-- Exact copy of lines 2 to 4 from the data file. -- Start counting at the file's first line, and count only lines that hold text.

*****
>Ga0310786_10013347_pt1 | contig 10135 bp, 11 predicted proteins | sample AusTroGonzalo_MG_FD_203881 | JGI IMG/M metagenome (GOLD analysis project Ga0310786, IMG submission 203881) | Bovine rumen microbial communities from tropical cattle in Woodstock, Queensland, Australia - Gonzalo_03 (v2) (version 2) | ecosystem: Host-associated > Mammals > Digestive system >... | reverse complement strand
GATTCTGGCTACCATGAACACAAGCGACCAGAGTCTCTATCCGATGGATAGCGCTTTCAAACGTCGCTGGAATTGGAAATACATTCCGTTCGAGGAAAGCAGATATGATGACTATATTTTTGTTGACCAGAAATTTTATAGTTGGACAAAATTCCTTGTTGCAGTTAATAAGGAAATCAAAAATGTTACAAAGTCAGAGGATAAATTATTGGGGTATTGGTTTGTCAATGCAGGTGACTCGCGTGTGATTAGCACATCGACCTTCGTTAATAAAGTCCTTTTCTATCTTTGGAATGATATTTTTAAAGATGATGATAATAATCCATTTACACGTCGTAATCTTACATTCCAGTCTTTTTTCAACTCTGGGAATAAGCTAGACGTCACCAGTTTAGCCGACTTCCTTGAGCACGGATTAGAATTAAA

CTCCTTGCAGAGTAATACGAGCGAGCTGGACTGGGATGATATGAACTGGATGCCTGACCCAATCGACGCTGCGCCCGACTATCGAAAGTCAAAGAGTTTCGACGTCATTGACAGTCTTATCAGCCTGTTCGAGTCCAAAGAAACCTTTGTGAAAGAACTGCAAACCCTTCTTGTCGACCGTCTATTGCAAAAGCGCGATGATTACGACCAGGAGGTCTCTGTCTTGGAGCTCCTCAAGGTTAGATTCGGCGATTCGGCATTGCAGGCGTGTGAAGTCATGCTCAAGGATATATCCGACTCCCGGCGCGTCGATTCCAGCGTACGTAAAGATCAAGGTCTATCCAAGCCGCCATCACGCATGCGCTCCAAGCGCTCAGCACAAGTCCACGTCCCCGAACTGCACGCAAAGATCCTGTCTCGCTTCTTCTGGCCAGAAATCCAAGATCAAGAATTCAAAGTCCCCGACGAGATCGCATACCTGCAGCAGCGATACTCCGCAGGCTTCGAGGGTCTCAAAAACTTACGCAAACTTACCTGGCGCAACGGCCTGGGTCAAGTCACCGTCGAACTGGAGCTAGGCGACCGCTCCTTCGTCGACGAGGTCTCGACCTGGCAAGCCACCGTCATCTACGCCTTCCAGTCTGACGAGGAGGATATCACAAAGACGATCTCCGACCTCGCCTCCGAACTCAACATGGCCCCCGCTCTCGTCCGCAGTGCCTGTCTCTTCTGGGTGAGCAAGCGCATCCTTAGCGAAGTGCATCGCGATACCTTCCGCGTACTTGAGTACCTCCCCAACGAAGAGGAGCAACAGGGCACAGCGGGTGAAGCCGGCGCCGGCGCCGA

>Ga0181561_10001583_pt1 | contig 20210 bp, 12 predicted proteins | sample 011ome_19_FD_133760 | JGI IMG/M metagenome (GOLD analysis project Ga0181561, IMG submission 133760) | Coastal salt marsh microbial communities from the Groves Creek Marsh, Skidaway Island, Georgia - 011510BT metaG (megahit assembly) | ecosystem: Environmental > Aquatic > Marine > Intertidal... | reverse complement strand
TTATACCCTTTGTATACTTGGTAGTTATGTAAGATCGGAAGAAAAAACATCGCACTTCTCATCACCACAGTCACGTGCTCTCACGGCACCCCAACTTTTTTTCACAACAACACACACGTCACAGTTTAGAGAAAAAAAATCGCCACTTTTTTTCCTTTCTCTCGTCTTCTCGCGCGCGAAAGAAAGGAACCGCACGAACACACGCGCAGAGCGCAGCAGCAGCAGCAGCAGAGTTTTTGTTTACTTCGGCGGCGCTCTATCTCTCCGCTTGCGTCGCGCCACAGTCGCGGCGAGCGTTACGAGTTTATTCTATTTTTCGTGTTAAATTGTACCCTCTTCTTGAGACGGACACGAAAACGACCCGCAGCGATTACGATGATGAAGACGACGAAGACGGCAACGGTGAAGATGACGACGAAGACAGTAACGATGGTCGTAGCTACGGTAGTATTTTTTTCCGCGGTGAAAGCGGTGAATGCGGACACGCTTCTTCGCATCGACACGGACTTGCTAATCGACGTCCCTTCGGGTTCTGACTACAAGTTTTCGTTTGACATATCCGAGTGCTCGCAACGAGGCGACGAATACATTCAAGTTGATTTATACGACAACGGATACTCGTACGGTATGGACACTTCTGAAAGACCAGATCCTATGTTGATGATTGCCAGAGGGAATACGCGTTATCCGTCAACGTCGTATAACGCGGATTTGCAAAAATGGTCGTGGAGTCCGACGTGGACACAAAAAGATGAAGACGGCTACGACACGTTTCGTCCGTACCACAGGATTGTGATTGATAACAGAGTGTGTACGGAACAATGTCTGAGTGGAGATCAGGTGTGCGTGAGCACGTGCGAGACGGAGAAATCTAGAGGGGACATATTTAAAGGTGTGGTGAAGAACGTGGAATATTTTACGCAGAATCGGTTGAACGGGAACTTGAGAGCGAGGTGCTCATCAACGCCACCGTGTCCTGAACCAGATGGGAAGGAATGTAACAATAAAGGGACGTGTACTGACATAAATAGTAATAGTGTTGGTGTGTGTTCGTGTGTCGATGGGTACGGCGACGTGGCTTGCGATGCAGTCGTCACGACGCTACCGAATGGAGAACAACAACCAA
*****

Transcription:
GATTCTGGCTACCATGAACACAAGCGACCAGAGTCTCTATCCGATGGATAGCGCTTTCAAACGTCGCTGGAATTGGAAATACATTCCGTTCGAGGAAAGCAGATATGATGACTATATTTTTGTTGACCAGAAATTTTATAGTTGGACAAAATTCCTTGTTGCAGTTAATAAGGAAATCAAAAATGTTACAAAGTCAGAGGATAAATTATTGGGGTATTGGTTTGTCAATGCAGGTGACTCGCGTGTGATTAGCACATCGACCTTCGTTAATAAAGTCCTTTTCTATCTTTGGAATGATATTTTTAAAGATGATGATAATAATCCATTTACACGTCGTAATCTTACATTCCAGTCTTTTTTCAACTCTGGGAATAAGCTAGACGTCACCAGTTTAGCCGACTTCCTTGAGCACGGATTAGAATTAAA

CTCCTTGCAGAGTAATACGAGCGAGCTGGACTGGGATGATATGAACTGGATGCCTGACCCAATCGACGCTGCGCCCGACTATCGAAAGTCAAAGAGTTTCGACGTCATTGACAGTCTTATCAGCCTGTTCGAGTCCAAAGAAACCTTTGTGAAAGAACTGCAAACCCTTCTTGTCGACCGTCTATTGCAAAAGCGCGATGATTACGACCAGGAGGTCTCTGTCTTGGAGCTCCTCAAGGTTAGATTCGGCGATTCGGCATTGCAGGCGTGTGAAGTCATGCTCAAGGATATATCCGACTCCCGGCGCGTCGATTCCAGCGTACGTAAAGATCAAGGTCTATCCAAGCCGCCATCACGCATGCGCTCCAAGCGCTCAGCACAAGTCCACGTCCCCGAACTGCACGCAAAGATCCTGTCTCGCTTCTTCTGGCCAGAAATCCAAGATCAAGAATTCAAAGTCCCCGACGAGATCGCATACCTGCAGCAGCGATACTCCGCAGGCTTCGAGGGTCTCAAAAACTTACGCAAACTTACCTGGCGCAACGGCCTGGGTCAAGTCACCGTCGAACTGGAGCTAGGCGACCGCTCCTTCGTCGACGAGGTCTCGACCTGGCAAGCCACCGTCATCTACGCCTTCCAGTCTGACGAGGAGGATATCACAAAGACGATCTCCGACCTCGCCTCCGAACTCAACATGGCCCCCGCTCTCGTCCGCAGTGCCTGTCTCTTCTGGGTGAGCAAGCGCATCCTTAGCGAAGTGCATCGCGATACCTTCCGCGTACTTGAGTACCTCCCCAACGAAGAGGAGCAACAGGGCACAGCGGGTGAAGCCGGCGCCGGCGCCGA

>Ga0181561_10001583_pt1 | contig 20210 bp, 12 predicted proteins | sample 011ome_19_FD_133760 | JGI IMG/M metagenome (GOLD analysis project Ga0181561, IMG submission 133760) | Coastal salt marsh microbial communities from the Groves Creek Marsh, Skidaway Island, Georgia - 011510BT metaG (megahit assembly) | ecosystem: Environmental > Aquatic > Marine > Intertidal... | reverse complement strand